What Does It Mean To Be Grateful
What are you grateful for? It’s a question that may bring to mind certain people in your life, things you have, and situations you find yourself in. How often do you feel or express this gratitude? With our busy schedules of working and parenting, we may not focus on expressing gratitude (with of course no ill intent), but it is definitely something we should put into practice. As parents, we want our children to grow up with an appreciation for all that is given to them as well as all that is done for them, and not grow up with a sense of entitlement. We want them to appreciate the blessings in their lives. We hope that through it all, they are able to feel and express gratitude. Research consistently shows that the key to lifelong success is gratitude. Jeffrey J. Froh, Psy.D., associate professor of psychology at Hofstra University, writes that grateful kids are happier, more satisfied with their relationships and school experiences, and less depressed and less materialistic.
Robert Emmons and Michael McCullough are two of the leading American investigators of gratitude. They describe gratitude as personality strength – the ability to be keenly aware of the good things that happen to you and never take them for granted. Emmons suggests “To say we feel grateful is not to say that everything in our lives is necessarily great. It just means we are aware of our blessings.”
Studies show that teaching children gratefulness not only makes them happier and more satisfied with their lives, but it might make them less likely to lash out at others who have hurt them. Gratitude may help kids regulate their emotional response in a hurtful situation. Teens who are more grateful have more self-control, and teaching gratitude right when identity is forming correlates with fewer reports of antisocial and delinquent behaviors during the teen years (Bono, Froh and Emmons, 2012).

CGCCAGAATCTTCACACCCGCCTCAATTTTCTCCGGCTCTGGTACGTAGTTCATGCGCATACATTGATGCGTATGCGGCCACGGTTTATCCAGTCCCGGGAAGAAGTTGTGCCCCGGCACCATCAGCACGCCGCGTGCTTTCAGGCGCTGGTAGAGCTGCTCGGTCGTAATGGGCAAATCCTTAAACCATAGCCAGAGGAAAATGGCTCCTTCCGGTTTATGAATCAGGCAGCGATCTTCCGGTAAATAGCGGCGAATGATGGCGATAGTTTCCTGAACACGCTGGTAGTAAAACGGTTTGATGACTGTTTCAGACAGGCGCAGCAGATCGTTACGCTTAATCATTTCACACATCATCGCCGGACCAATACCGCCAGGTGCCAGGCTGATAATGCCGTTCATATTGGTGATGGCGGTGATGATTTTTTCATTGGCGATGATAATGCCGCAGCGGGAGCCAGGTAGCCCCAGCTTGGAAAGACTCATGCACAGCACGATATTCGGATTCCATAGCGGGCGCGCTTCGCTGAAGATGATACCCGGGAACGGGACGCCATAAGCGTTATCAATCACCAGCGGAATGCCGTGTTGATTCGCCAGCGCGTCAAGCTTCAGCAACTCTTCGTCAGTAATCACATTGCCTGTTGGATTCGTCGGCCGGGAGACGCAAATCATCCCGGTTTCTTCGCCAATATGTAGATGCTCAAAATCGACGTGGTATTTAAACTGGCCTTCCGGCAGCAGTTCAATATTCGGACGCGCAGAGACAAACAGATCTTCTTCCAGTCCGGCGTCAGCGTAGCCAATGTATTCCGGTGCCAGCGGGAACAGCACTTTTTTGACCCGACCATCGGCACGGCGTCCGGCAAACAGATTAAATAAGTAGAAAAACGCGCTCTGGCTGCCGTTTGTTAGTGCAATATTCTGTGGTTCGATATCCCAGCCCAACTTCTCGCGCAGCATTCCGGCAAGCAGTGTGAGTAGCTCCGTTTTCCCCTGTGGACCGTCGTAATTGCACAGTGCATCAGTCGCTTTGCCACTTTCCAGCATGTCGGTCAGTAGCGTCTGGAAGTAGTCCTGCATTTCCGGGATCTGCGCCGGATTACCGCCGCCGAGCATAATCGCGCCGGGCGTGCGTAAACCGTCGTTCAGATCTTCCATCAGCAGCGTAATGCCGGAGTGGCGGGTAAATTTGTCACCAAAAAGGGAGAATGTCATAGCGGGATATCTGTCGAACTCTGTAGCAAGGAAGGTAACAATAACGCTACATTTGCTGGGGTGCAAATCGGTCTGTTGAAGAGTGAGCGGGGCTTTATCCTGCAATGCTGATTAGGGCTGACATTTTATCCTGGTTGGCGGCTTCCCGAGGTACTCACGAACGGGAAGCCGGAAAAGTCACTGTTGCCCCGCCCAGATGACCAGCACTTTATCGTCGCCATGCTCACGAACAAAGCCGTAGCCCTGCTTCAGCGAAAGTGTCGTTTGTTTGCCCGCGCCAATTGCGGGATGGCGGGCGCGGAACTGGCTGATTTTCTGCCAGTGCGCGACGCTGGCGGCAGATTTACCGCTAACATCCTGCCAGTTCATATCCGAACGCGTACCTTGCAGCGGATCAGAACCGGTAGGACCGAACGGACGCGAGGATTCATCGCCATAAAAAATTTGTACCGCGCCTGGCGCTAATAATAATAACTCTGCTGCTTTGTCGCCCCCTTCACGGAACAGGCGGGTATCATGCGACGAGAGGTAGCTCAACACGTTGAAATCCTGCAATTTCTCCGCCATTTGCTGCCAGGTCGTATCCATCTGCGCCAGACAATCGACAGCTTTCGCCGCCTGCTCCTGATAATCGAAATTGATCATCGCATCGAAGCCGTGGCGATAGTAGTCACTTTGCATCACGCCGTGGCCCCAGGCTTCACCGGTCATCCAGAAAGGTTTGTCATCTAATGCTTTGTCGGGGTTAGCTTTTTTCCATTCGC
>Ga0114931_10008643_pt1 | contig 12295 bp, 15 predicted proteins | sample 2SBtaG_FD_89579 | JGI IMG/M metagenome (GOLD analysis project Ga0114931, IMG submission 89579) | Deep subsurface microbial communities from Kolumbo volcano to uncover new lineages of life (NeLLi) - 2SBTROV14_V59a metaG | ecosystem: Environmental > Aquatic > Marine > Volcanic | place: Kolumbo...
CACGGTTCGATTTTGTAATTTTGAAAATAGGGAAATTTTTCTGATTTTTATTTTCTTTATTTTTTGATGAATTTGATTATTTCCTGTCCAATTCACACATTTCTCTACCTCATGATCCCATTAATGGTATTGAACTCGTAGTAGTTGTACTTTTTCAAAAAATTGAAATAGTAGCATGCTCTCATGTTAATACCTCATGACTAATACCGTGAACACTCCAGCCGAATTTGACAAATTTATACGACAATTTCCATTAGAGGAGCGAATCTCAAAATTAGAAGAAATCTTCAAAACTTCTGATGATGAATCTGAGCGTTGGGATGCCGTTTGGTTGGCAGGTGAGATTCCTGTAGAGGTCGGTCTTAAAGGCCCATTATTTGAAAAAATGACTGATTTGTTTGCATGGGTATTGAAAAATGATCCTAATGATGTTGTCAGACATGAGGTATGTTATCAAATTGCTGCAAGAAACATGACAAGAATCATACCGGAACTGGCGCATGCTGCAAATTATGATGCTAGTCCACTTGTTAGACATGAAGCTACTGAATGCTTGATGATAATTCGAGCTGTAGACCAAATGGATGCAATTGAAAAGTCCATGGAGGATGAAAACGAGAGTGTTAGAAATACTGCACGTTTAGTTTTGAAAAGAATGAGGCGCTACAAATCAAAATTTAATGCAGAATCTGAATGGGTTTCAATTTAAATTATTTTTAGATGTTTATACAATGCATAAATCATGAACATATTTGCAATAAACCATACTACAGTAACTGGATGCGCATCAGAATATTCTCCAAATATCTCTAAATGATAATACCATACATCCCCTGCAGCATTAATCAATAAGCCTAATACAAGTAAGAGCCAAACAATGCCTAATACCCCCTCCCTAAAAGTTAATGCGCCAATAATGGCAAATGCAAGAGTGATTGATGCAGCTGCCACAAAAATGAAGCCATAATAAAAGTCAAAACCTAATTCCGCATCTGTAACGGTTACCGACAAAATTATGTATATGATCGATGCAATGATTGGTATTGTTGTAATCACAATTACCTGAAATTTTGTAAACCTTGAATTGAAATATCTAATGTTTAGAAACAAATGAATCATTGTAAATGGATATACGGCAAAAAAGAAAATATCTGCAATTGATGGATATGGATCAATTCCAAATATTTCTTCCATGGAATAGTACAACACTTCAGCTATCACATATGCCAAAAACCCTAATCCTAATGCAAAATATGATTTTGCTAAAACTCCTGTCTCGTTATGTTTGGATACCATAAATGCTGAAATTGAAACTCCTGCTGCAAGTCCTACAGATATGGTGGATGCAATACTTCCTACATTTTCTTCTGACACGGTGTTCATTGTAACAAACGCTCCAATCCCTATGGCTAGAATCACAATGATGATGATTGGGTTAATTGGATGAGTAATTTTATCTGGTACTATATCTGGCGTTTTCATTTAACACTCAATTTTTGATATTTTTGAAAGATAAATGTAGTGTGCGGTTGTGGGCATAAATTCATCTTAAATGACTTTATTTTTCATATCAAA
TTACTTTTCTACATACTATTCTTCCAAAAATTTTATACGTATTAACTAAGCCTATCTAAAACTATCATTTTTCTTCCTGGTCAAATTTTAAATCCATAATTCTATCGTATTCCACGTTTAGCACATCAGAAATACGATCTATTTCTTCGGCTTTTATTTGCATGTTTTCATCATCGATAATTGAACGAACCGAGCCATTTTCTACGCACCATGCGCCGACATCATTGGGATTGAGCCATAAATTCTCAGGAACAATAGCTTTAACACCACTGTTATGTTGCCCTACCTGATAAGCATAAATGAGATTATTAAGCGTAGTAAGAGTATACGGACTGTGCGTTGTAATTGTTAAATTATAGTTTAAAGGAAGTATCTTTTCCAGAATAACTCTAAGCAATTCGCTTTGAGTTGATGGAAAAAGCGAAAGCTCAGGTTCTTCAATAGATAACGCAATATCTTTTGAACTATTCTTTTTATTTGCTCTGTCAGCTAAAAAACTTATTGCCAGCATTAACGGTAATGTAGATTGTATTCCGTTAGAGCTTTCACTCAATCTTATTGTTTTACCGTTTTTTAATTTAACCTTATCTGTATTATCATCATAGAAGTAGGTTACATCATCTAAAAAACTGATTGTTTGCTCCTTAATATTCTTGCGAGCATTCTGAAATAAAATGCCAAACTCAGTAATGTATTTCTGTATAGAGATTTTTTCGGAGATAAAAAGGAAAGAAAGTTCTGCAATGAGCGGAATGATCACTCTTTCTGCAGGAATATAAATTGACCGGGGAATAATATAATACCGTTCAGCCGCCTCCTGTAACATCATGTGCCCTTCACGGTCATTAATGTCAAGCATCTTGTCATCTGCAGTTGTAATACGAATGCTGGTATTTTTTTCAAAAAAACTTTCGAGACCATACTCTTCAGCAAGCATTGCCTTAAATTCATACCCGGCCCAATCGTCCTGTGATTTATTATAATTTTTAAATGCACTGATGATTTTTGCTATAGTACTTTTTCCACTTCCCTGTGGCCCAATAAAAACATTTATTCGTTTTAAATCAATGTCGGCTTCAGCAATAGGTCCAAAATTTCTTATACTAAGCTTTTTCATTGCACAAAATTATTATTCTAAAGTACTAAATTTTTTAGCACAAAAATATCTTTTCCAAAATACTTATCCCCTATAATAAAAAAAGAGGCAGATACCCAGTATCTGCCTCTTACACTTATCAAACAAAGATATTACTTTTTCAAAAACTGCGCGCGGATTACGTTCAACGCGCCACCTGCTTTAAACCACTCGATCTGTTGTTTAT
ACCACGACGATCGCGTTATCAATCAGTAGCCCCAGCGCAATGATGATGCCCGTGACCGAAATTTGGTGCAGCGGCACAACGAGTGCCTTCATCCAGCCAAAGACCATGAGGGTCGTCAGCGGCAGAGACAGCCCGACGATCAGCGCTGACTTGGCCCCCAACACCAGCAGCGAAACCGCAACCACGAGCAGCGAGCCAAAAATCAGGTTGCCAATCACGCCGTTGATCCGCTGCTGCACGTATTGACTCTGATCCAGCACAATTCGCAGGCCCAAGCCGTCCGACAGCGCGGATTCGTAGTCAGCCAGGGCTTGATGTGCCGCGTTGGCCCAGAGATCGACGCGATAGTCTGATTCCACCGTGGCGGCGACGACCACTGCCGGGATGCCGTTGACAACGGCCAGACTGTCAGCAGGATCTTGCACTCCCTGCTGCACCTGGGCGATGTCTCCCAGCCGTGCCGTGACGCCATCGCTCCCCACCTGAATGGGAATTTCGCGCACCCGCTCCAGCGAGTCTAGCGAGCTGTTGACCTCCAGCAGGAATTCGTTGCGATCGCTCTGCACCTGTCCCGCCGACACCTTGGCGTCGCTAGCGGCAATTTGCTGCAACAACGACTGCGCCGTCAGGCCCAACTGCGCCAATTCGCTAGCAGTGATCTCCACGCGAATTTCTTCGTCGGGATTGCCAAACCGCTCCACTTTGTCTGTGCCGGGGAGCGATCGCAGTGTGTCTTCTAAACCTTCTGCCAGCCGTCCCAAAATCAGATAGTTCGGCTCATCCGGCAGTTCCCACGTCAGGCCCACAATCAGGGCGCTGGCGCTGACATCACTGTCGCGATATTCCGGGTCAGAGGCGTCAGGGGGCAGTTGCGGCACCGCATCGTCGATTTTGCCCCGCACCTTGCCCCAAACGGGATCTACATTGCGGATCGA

From the time my sister and I were very young, my mother has always reminded us to appreciate and be grateful for what we have, including our surroundings. Whenever we went on a road trip, she never failed to point out how beautiful the nature around us was. As children, we would roll our eyes and say “here she goes again”, but as adults and mothers, we now understand her message. She didn’t want us to take anything for granted. And don’t think I don’t do the exact same thing when we get on the road. I may not say it as often (I don’t want eye rolling in the back seat) but I do want to pass on the same lessons of gratefulness and appreciation to my children, be it for what someone has done for them or what is all around them.
You don’t have to wait for a special occasion to recognize the contributions of others to the good things that are happening in your life, and it’s never too soon to teach gratitude and appreciation to our children. A simple expression of gratitude goes a long way.